“No. Not at all. I don’t ever get nervous. Like I said, it felt bittersweet – someone was so obviously missing. But it also felt really intimate, somehow. We hit that first note on Serve The Servants and we took it from there. Even though we were playing on a big stage with a massive PA and in front of thousands of people, it still felt like our thing, and it felt good.”
Serve The Servants and Scentless Apprentice is a pretty hard-hitting opening salvo…
“I guess so, but it seemed right to go back to In Utero and start with the first two tracks from that. Then we went back to In Bloom and we moved on from there.”
The Nevermind period obviously changed a lot for you and the band. What was going through your mind when you were playing those songs?
“It was odd, but it felt like a real treat. I caught myself beaming away during …Teen Spirit. I couldn’t quite believe I was playing it again, and I will cherish that moment for a long time because it was pretty special. I don’t think this will become a regular thing at all. It won’t become a whole circus.”
You mentioned Brody earlier. She played bass on All Apologies, the last track in the set. That allowed you to bust out your favourite instrument: the accordion!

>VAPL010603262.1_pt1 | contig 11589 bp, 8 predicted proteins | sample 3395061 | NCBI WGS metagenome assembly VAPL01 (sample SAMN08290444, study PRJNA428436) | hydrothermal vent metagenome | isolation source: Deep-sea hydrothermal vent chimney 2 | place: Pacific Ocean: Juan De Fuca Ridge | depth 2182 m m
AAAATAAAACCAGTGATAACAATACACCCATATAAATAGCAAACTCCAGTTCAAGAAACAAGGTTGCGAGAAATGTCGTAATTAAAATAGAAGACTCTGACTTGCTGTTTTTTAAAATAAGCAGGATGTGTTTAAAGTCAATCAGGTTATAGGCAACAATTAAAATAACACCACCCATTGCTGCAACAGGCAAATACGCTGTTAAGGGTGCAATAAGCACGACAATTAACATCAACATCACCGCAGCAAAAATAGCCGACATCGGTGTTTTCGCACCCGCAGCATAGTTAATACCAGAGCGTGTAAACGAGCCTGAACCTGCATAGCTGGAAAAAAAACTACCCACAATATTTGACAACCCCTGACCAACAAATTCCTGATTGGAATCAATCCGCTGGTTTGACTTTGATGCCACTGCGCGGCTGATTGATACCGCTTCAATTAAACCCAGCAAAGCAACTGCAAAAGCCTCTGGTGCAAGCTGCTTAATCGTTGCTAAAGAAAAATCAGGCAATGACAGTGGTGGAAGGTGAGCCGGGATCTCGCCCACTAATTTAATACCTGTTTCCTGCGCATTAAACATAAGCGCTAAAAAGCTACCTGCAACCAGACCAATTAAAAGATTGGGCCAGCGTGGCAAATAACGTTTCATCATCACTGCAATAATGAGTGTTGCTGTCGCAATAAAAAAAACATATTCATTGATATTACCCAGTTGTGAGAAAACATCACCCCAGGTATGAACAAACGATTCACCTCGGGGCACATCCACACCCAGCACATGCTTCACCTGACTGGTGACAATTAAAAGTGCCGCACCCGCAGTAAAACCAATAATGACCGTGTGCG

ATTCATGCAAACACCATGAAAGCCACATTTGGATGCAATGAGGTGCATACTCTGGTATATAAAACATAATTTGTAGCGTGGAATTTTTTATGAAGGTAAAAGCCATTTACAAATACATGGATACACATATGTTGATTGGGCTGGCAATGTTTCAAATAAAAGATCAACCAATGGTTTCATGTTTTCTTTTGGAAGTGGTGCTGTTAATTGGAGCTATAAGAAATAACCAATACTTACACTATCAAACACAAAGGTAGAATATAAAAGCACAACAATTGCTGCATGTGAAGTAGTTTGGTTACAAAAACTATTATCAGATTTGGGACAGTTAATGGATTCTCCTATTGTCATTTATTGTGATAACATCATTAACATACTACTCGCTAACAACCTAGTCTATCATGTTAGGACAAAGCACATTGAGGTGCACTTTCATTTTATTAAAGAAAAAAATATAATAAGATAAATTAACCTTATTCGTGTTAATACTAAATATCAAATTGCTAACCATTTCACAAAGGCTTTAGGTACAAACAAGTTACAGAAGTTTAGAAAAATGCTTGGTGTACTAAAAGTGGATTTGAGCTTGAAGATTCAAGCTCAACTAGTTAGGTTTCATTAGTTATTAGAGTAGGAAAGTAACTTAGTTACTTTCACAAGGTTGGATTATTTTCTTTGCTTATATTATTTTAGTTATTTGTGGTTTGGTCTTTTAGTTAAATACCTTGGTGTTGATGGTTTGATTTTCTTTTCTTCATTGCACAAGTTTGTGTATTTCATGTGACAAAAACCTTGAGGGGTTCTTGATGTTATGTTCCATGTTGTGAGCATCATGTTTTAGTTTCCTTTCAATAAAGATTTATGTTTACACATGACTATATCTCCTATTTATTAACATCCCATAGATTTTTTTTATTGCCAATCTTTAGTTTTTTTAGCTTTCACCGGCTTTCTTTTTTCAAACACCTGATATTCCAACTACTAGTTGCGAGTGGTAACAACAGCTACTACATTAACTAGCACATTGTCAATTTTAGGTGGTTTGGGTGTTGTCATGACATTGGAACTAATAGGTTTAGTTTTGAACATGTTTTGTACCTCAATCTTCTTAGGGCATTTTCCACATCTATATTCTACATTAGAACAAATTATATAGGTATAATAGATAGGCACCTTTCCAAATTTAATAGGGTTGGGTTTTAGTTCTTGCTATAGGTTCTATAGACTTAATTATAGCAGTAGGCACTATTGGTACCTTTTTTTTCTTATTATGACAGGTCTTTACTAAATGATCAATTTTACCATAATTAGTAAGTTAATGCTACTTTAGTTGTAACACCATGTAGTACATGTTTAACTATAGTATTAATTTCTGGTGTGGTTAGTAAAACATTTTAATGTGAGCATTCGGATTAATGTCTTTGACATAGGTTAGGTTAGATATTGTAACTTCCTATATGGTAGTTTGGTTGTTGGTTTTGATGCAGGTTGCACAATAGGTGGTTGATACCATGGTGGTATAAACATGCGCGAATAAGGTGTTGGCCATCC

“Yes, it did. And, as you know, I love doing that. My wife doesn’t always agree because I do practice it all the time, but I love that instrument.”
And yet, even though you played accordion with Nirvana back in the day – most notably during the Unplugged performance – people still freak out when they see you playing one…
“They do. But I can tell you that the accordion is a rock’n’roll instrument. I play a Petosa Accordion, which is made by Joey – the youngest of the Petosa family. He has all these new ideas about how to present and market the accordion. If you look at mine, it’s a sunburst colour, like a guitar. It’s not like a traditional accordion that would ordinarily be red or black. It’s a great instrument and I love covering Beatles songs on the accordion. I haven’t yet covered anything by The Stones, maybe I could start with something off Let It Bleed. In fact, their 1965 to 1966 period would be perfect for accordion interpretation.”
That may be down to your ‘unique’ view of pop music. Coming back to Cal Jam, though, once you’d finished the set and walked off stage, what did you say to each other?
“We just looked at each other and said, ‘Wow!’ and we had a hug. Then, the show was over, Dave had just played a huge show, and the adrenaline was flowing. To be honest, I couldn’t believe we’d done it, and I still can’t. But people expected something, so we gave it to them.”
Originally published in Kerrang! issue K!1744.